Merrill served as a Chancellor of the Academy of American Poets from 1979 until his death. While wintering in Arizona, he died on February 6, 1995 from a heart attack. The New York Times ran a lovely tribute.


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Mar 03, 2015 03:58AM

40089 Yesterday, Plum Johnson was named the winner of The 2015 RBC Taylor Prize for her book They Left Us Everything: A Memoir. Johnson received $25,000, while the other nominees each received a $2,000 honorarium.

They Left Us Everything was inspired by the death of Johnson's parents, and her task of sorting through their worldly possessions. As she revisits her memories and makes new discoveries, Johnson realizes that her parents may not have been who she thought they were.

Original post on CBC's website:
40089 thank you for reading, and commenting on, today's poem. it definitely reminded me of robinson's novel too, mj.
40089 Things That Keep And Do Not Change

Out on the windy gulf, breakers
like bouldery sheets of laundry
tumble and spin towards the horizon
in my sleep. We've been fogbound for three days
and I've learned the difference between bad
ice and good, how to travel in a blizzard
using the wind to set your course.

One night I woke and a white shadow
was trying to get into bed with me.
My tongue went numb and the only words
I could remember came out cold. I used to think
white was no colour at all, only your absence
making itself known, your ghost
doubling back to pull down my stiff
winter underwear from our drooping clothesline -
little thief! When they found you
the foam on the beach after the north wind
blew all night was white and deep.
We've been fogbound for days
and I've learned to set my course on the wind.

~ Susan Musgrave, from: Things That Keep and Do Not Change (McClelland & Stewart, 1999)



Susan Musgrave is a Canadian poet and children's writer. She was born in Santa Cruz, California to Canadian parents, and currently lives in British Columbia, dividing her time between Sidney and Haida Gwaii.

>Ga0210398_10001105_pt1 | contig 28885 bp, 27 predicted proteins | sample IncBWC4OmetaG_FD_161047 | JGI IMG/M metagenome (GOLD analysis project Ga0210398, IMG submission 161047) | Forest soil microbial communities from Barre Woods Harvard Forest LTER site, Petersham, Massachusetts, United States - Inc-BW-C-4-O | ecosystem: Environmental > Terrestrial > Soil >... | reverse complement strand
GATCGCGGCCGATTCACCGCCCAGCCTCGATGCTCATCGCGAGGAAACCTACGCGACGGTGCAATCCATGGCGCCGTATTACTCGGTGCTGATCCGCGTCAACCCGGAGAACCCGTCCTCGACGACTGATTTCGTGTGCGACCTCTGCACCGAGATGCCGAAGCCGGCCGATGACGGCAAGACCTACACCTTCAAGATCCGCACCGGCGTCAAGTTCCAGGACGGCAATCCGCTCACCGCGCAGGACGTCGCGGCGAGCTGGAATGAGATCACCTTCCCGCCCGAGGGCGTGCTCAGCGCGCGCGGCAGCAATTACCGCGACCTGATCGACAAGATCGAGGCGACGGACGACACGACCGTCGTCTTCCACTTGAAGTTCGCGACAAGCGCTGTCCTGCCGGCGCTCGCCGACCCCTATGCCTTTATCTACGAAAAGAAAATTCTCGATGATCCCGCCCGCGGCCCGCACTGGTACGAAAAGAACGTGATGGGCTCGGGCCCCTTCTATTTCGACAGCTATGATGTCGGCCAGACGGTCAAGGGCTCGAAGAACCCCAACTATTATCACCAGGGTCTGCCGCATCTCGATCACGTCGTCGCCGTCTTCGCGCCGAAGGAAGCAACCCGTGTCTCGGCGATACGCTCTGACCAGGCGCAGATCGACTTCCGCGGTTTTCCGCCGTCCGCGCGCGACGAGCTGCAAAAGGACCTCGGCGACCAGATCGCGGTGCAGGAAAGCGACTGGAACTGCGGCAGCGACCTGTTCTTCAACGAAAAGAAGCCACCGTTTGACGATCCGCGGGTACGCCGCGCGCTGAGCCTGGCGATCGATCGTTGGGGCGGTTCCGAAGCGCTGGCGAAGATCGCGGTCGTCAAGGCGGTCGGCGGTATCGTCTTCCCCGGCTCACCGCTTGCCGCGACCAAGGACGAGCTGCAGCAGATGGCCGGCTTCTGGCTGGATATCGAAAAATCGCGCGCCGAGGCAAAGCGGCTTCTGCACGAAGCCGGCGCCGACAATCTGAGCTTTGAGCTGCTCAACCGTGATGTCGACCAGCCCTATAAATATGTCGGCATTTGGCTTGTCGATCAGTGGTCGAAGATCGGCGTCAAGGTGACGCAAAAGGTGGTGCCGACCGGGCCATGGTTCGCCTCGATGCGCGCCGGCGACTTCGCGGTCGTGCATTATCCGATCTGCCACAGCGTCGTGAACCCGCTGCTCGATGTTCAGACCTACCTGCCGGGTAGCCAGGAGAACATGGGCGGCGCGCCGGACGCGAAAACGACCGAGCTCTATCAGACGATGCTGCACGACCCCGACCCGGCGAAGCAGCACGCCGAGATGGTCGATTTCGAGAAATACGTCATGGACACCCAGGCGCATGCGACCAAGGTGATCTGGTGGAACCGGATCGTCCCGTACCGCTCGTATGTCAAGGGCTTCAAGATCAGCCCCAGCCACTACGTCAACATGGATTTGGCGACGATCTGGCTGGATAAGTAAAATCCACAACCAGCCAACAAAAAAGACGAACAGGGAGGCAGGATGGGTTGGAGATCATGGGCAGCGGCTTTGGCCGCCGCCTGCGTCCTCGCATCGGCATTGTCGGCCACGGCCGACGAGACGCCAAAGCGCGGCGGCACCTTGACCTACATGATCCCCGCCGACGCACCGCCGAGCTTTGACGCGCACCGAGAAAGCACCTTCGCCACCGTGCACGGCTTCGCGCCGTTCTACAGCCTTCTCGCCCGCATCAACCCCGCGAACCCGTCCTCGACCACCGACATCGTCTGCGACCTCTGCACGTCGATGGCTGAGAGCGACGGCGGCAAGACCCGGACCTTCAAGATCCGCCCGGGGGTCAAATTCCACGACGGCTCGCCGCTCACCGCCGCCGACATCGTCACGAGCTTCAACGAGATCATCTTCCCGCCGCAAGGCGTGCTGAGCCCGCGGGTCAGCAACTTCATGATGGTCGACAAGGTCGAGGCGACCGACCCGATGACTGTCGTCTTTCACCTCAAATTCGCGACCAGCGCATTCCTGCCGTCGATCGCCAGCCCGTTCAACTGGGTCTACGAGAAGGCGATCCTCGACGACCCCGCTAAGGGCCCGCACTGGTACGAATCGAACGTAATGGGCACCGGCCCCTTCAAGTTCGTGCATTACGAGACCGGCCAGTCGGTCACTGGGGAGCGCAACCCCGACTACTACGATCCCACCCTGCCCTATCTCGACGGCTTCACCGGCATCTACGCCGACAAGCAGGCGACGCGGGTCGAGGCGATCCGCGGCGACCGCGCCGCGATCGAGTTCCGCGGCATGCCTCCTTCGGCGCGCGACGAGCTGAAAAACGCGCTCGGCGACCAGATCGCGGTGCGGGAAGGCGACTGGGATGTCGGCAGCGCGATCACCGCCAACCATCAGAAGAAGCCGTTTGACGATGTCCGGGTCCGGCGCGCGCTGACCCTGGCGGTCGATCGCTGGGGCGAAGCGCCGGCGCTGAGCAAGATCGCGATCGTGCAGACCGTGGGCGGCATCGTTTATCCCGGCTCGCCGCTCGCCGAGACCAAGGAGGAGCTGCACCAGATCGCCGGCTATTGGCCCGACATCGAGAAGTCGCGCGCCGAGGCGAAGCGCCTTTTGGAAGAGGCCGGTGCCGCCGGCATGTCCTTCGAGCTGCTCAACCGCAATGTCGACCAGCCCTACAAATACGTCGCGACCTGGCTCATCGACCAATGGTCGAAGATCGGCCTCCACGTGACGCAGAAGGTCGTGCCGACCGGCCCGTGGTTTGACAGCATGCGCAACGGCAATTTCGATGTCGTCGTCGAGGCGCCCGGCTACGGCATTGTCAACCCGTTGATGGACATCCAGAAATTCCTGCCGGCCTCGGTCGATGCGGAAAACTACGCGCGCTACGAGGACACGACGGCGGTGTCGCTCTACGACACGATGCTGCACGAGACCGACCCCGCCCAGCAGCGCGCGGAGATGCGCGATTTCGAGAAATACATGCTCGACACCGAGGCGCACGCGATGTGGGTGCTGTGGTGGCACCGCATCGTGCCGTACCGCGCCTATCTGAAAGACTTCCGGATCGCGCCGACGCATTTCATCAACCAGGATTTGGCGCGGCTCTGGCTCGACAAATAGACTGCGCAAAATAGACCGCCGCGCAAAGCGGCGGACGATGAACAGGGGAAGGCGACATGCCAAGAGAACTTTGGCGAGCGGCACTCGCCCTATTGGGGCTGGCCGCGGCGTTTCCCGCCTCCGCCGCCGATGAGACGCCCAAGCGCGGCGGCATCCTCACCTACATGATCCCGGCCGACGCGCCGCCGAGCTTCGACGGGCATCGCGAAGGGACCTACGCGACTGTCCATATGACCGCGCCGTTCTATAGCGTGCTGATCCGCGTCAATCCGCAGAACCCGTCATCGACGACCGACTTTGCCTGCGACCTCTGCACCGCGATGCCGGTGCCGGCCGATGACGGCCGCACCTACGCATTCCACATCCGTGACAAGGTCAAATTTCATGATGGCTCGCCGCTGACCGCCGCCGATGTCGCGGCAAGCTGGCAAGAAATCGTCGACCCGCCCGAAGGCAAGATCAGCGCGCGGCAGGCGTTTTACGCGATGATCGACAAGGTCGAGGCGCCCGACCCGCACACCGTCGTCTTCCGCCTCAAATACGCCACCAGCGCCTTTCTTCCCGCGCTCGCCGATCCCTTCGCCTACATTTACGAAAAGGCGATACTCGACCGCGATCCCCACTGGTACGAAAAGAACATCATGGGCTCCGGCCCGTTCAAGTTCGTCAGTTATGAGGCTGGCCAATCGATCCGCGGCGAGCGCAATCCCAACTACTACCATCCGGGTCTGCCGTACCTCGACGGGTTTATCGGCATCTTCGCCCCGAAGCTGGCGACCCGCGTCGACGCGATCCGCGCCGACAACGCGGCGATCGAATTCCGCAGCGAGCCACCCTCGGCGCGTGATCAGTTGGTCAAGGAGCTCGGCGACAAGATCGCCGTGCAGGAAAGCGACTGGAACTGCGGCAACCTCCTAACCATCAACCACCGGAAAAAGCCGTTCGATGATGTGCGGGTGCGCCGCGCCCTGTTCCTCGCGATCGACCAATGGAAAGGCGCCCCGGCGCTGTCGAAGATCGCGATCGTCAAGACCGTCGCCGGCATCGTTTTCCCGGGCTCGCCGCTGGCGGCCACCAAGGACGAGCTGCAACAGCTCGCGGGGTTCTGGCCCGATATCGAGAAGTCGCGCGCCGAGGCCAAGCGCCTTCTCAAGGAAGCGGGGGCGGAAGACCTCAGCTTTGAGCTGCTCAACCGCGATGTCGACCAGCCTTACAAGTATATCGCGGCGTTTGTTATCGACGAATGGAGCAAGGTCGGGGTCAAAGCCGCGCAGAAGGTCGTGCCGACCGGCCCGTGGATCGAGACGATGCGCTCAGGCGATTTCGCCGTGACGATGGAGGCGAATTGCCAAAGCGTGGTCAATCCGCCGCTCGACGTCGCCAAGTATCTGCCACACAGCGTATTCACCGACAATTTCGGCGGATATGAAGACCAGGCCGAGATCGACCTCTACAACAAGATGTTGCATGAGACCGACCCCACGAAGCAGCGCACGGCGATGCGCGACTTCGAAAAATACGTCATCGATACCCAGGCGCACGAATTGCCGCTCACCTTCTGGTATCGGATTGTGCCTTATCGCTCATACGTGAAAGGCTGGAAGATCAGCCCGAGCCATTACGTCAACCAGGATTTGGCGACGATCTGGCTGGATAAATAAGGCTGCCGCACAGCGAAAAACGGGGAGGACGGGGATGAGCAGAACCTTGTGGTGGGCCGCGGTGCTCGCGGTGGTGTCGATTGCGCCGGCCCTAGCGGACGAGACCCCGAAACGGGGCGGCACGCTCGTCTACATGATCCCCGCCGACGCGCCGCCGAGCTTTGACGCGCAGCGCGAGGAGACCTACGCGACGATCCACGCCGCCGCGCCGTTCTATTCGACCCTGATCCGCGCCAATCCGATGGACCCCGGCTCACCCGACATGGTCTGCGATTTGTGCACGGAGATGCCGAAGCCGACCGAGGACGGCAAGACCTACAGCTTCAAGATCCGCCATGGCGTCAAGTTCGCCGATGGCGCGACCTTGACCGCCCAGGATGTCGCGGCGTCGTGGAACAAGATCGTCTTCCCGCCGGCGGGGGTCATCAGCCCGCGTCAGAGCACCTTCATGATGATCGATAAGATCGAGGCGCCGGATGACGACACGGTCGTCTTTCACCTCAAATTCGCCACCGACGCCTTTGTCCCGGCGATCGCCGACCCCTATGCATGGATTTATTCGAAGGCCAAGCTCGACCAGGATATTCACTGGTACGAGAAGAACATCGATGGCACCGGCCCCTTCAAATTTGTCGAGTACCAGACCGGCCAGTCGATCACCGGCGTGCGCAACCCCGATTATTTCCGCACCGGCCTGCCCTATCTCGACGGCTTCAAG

Musgrave is married to Stephen Reid, a writer, convicted bank robber and former member of the infamous band of thieves known as the Stopwatch Gang. Their relationship was chronicled in 1999 in the CBC series Life and Times.

Musgrave defended Al Purdy's collection of poetry Rooms for Rent in the Outer Planets: Selected Poems 1962-1996 in Canada Reads 2006.

She currently teaches creative writing in the University of British Columbia's Optional Residency Master of Fine Arts Program.

Recognizing a life in writing, the Writers' Trust presented Susan Musgrave with the 2014 Matt Cohen Award for her lifetime of work, and it's a life with many ups and downs and a LOT of humour - she spoke to the CBC's As It Happens about the honour.


author's website:

poem from:
biography from:
40089 welcome to the start of a new month, and our new group read.

this week's schedule:

march 1st - 7th: part one; pages 1 - 100.
part one = "Dikalvgvi gigage"= East red
East = red = success; triumph

final line reads: "All right," I says, "pay attention. In the beginning there was nothing. Just the water."